Reach for the stars

Students get needed boost to update aging planetarium

PHOTO PROVIDED From left are students Cameron Crossley, LJ Boone and science teacher Tara Yokitis at the planetarium’s aging control panel.

“It’s really exciting and we are so thankful,” said Williamsport Area High School astronomy teacher Tara Yokitis of the financial support given to seniors LJ Boone and Cameron Crossley by the Williamsport Area School District Education Foundation. The students have been working hard on their senior project to update the aging planetarium with desperately needed 21st century technology.

In 1972, three years after Neil Armstrong took one small step for man on the surface of the moon, the brand new Williamsport Area High School on the hill opened its doors to a student population eager to learn in a modern physical environment. The planetarium experience was well-suited to a community turned on to the study of the stars, which now seemed closer to Earth than ever before.

But with the inevitable passage of time the twinkle in the planetarium’s heavens dimmed, and costly updates were hard to come by.

So what to do? Well, if it involves technology, just ask a couple of very talented teenagers.

Boone and Crossley, with one small step of their own, now are poised to take one giant leap for Williamsport Area High School.

Replacing the analog system with digital equipment, along with other updates, would be an expensive proposition costing as much as $300,000 if Spitz, the original contractor, would be involved, said Yokitis. The original cost of the planetarium was about $250,000, she added.

The students described their planning process in steps. First, they identified the problem as old analog equipment needing to be replaced by digital hardware for the projection system.

Yokitis half-joked that the first problem was actually preventing the control panel from catching fire, with old wiring spilling out of the back of the panel like limp spaghetti. Other wiring is dry-rotted and brittle, the teacher noted. The work of all that original wiring eventually can be managed by one iPad mini, Boone pointed out.

The seniors did research and also reached out to Dr. Richard Erickson at the Detwiler Planetarium at Lycoming College to determine a solution.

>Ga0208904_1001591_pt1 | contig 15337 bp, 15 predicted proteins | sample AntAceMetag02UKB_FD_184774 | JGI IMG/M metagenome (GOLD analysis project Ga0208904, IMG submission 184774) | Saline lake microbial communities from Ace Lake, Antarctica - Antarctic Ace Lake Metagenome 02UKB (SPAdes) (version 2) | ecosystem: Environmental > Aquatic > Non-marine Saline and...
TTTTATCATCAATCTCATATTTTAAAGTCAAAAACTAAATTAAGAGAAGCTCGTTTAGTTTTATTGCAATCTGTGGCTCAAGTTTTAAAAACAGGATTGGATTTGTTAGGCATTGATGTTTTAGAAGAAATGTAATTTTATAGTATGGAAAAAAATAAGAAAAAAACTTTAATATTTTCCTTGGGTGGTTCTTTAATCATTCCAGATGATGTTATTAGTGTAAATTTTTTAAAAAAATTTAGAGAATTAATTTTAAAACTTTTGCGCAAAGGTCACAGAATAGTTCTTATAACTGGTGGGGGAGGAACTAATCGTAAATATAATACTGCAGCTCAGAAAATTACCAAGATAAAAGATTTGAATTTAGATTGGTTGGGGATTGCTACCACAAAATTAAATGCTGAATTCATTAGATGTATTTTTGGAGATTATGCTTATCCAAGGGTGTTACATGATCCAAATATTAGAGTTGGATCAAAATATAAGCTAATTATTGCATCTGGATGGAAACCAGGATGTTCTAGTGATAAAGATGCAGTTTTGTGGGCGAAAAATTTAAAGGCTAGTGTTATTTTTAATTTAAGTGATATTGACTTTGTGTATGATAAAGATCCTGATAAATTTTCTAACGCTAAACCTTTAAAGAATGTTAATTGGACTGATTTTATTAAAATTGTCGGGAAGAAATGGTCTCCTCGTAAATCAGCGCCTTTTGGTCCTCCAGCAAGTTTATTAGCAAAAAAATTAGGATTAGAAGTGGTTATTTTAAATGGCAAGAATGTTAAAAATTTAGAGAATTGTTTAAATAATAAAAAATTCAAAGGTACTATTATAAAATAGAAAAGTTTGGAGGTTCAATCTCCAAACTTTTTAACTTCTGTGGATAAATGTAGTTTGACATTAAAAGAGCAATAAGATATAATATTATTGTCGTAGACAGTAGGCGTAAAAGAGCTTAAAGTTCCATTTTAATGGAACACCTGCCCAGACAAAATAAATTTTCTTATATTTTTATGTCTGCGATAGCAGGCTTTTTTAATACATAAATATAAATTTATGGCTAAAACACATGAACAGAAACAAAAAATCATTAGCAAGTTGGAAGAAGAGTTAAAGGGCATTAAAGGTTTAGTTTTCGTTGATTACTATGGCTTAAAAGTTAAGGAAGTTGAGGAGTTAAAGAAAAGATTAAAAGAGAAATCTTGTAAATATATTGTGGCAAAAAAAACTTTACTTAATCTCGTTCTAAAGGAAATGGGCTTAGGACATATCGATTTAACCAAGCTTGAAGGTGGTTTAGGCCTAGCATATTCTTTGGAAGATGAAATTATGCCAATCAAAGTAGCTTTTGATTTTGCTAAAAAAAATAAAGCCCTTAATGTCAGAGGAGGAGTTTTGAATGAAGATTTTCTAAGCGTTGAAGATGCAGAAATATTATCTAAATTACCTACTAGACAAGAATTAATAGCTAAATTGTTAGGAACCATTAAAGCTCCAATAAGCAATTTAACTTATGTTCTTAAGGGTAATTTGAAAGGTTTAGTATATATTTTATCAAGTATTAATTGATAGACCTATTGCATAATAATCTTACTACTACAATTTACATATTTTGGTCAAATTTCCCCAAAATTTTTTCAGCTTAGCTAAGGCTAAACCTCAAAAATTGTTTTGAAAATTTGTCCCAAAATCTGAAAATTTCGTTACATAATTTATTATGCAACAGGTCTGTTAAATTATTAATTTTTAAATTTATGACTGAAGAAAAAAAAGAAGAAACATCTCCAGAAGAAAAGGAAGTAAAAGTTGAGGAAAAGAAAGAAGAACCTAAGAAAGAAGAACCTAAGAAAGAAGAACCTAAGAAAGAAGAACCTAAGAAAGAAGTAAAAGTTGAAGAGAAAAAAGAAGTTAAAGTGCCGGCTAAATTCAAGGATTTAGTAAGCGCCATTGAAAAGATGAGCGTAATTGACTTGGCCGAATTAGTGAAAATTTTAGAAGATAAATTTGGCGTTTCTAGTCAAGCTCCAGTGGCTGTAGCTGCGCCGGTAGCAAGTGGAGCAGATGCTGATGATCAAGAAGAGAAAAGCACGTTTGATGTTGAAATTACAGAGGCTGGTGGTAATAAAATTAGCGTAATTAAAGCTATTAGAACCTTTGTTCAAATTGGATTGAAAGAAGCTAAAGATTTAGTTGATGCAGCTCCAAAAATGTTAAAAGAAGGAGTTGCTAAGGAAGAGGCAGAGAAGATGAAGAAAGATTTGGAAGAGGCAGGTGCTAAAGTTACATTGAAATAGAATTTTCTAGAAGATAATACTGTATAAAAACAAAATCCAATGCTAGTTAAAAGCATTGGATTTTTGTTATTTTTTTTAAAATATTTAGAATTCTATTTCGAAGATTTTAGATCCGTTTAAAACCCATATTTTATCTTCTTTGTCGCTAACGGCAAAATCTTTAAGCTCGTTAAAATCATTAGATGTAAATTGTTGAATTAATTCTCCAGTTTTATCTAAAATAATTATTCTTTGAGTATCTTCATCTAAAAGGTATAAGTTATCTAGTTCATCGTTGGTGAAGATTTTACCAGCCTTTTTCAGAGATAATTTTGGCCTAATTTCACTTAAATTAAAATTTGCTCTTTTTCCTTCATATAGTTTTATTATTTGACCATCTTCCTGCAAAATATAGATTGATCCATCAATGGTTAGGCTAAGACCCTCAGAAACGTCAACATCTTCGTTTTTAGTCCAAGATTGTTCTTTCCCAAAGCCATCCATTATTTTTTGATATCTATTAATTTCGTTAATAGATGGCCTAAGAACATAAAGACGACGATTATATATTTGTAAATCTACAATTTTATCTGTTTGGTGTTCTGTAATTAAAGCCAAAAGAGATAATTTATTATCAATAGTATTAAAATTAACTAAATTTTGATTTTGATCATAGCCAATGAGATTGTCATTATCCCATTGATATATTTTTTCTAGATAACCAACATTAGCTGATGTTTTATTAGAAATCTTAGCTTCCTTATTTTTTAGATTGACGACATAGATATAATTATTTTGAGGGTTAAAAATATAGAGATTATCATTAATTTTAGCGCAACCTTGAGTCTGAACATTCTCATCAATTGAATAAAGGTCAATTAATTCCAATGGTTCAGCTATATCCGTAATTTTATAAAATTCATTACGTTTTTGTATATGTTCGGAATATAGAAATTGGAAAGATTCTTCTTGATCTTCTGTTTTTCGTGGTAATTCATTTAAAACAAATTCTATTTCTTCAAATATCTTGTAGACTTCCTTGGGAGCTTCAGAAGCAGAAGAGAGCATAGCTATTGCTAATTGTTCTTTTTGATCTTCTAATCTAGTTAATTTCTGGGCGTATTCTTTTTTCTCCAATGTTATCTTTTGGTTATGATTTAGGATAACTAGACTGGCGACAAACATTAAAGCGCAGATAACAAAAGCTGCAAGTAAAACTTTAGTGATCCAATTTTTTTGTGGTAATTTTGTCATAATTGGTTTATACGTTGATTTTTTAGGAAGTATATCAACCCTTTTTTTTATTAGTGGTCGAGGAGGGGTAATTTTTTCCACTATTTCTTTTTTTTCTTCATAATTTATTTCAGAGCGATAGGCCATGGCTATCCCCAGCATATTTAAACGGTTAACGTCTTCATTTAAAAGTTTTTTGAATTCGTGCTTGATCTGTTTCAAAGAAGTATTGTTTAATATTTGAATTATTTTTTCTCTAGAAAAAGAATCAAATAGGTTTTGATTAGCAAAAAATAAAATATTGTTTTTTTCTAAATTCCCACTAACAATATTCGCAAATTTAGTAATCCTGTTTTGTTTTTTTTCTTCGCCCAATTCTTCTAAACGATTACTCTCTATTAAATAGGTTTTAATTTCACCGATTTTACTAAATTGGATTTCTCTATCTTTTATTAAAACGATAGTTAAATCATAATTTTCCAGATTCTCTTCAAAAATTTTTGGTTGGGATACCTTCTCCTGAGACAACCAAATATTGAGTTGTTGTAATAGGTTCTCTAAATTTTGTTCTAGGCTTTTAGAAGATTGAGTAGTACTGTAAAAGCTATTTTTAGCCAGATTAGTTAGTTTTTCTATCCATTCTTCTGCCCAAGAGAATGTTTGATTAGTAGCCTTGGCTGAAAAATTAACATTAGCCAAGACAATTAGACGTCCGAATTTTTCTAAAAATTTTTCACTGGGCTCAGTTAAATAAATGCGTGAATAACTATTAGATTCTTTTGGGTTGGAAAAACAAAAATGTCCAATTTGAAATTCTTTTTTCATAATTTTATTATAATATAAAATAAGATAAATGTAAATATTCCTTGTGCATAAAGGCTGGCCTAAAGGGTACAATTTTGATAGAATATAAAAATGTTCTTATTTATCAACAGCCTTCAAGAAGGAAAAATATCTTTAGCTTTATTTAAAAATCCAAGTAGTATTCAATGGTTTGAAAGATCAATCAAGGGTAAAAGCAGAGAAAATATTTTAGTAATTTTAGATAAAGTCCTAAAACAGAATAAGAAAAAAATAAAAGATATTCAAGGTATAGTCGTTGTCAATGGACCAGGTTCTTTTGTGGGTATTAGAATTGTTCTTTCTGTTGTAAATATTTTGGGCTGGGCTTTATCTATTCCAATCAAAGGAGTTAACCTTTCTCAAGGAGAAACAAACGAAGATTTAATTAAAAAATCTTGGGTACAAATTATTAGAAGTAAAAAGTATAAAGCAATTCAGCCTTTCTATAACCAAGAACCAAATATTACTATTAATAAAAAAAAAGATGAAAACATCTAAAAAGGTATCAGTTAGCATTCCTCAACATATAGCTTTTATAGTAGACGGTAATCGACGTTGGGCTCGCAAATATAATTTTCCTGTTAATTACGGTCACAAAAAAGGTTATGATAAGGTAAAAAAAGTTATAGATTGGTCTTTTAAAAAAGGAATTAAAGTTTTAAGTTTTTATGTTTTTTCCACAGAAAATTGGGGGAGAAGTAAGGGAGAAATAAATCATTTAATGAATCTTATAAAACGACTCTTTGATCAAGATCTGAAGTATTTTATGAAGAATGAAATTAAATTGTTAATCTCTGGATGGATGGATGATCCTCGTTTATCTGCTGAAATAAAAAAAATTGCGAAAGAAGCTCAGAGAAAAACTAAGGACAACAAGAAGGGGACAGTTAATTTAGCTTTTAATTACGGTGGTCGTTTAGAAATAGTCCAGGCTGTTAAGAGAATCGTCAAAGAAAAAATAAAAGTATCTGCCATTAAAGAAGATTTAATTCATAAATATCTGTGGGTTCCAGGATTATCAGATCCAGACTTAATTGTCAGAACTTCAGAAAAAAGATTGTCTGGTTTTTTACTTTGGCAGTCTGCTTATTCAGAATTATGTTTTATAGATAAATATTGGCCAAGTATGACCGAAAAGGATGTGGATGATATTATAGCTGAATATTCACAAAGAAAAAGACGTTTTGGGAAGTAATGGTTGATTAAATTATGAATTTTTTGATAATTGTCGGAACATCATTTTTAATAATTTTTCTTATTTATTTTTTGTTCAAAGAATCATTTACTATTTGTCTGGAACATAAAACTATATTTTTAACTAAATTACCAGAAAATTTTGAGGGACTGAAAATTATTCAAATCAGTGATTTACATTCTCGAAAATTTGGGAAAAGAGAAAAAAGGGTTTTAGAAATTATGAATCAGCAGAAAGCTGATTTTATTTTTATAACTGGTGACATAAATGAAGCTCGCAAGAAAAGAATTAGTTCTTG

Last, they decided what materials would be needed and what kind of budget would be required, estimating their job could be completed for about $10,000.

Yokitis then reached out to the Williamsport Area School District Education Foundation to apply for a teacher mini-grant of $1500. A private donor stepped forward with an additional $2,000 and the project had liftoff.

With the initial funds, Boone and Crossley purchased a prototype mirror for $50 while they waited for the $700 permanent reflector they needed from New Zealand for the final installation.

“It’s a very special mirror,” Yokitis said.

Most recently an additional $6,500 for the project have been granted from the First Community Foundation Partnership of Pennsylvania through Educational Improvement Tax Credit donations received from First National Bank of PA and Woodlands Bank.

Electrical work provided by school district electrician Brian Klock helps to move the project along with the addition of a new lighting system and electrical outlets.

Boone emphasized how much he is learning from Klock as he does his work, illustrating that providing an education at Williamsport Area High School is not just about the teaching staff. Watching him do his electrical work, said Boone, “has shown me a lot and gives me a passion for it.”

Boone and Crossley anticipate the project will be up and running by the end of March.

The old system will be kept “for the sake of nostalgia” said Yokitis, and students will be asked to compare the old system to the new while they enjoy a crisp and beautiful view of the night sky thanks to the hard work of Boone and Crossley. The students also envision cross-disciplinary uses of the projection system in the planetarium setting.

Next year, the two will head to college, with stellar resumes already shining. Boone will study electrical engineering at Rochester Institute of Technology. Crossley said that while he enjoys the planetarium project he likes computer work more. He will attend Penn College to study Information Technology.

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